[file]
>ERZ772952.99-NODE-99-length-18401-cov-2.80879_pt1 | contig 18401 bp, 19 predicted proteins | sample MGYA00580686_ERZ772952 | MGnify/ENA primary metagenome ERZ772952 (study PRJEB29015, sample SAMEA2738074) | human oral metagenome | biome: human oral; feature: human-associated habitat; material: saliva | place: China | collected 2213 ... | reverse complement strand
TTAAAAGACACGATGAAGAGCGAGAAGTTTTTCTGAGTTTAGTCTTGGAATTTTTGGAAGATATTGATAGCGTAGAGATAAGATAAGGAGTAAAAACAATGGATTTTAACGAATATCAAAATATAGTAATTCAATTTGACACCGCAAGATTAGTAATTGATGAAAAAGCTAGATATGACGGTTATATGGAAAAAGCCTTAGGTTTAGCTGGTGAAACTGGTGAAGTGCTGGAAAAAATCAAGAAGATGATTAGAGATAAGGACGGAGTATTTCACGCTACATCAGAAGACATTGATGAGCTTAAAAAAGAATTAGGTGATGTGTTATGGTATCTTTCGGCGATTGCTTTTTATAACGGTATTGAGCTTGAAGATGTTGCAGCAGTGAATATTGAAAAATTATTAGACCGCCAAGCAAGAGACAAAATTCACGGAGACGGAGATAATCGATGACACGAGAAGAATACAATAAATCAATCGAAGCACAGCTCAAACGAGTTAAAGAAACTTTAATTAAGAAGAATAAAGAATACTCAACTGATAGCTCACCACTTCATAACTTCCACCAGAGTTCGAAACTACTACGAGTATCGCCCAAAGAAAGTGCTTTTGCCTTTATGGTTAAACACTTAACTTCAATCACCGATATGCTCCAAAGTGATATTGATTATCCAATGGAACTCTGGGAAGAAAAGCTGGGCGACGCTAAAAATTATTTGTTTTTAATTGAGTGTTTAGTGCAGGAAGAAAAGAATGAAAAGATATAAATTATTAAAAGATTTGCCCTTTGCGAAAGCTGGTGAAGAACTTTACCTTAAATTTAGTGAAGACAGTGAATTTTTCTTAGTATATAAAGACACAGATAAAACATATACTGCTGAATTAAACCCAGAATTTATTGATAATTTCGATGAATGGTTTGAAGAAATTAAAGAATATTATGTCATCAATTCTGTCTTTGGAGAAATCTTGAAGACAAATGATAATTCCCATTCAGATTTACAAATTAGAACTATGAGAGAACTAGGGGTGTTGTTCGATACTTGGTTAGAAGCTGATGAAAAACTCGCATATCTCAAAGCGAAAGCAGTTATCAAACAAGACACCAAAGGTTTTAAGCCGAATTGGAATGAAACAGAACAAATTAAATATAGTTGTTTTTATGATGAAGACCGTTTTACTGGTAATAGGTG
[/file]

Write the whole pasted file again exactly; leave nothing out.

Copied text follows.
>ERZ772952.99-NODE-99-length-18401-cov-2.80879_pt1 | contig 18401 bp, 19 predicted proteins | sample MGYA00580686_ERZ772952 | MGnify/ENA primary metagenome ERZ772952 (study PRJEB29015, sample SAMEA2738074) | human oral metagenome | biome: human oral; feature: human-associated habitat; material: saliva | place: China | collected 2213 ... | reverse complement strand
TTAAAAGACACGATGAAGAGCGAGAAGTTTTTCTGAGTTTAGTCTTGGAATTTTTGGAAGATATTGATAGCGTAGAGATAAGATAAGGAGTAAAAACAATGGATTTTAACGAATATCAAAATATAGTAATTCAATTTGACACCGCAAGATTAGTAATTGATGAAAAAGCTAGATATGACGGTTATATGGAAAAAGCCTTAGGTTTAGCTGGTGAAACTGGTGAAGTGCTGGAAAAAATCAAGAAGATGATTAGAGATAAGGACGGAGTATTTCACGCTACATCAGAAGACATTGATGAGCTTAAAAAAGAATTAGGTGATGTGTTATGGTATCTTTCGGCGATTGCTTTTTATAACGGTATTGAGCTTGAAGATGTTGCAGCAGTGAATATTGAAAAATTATTAGACCGCCAAGCAAGAGACAAAATTCACGGAGACGGAGATAATCGATGACACGAGAAGAATACAATAAATCAATCGAAGCACAGCTCAAACGAGTTAAAGAAACTTTAATTAAGAAGAATAAAGAATACTCAACTGATAGCTCACCACTTCATAACTTCCACCAGAGTTCGAAACTACTACGAGTATCGCCCAAAGAAAGTGCTTTTGCCTTTATGGTTAAACACTTAACTTCAATCACCGATATGCTCCAAAGTGATATTGATTATCCAATGGAACTCTGGGAAGAAAAGCTGGGCGACGCTAAAAATTATTTGTTTTTAATTGAGTGTTTAGTGCAGGAAGAAAAGAATGAAAAGATATAAATTATTAAAAGATTTGCCCTTTGCGAAAGCTGGTGAAGAACTTTACCTTAAATTTAGTGAAGACAGTGAATTTTTCTTAGTATATAAAGACACAGATAAAACATATACTGCTGAATTAAACCCAGAATTTATTGATAATTTCGATGAATGGTTTGAAGAAATTAAAGAATATTATGTCATCAATTCTGTCTTTGGAGAAATCTTGAAGACAAATGATAATTCCCATTCAGATTTACAAATTAGAACTATGAGAGAACTAGGGGTGTTGTTCGATACTTGGTTAGAAGCTGATGAAAAACTCGCATATCTCAAAGCGAAAGCAGTTATCAAACAAGACACCAAAGGTTTTAAGCCGAATTGGAATGAAACAGAACAAATTAAATATAGTTGTTTTTATGATGAAGACCGTTTTACTGGTAATAGGTG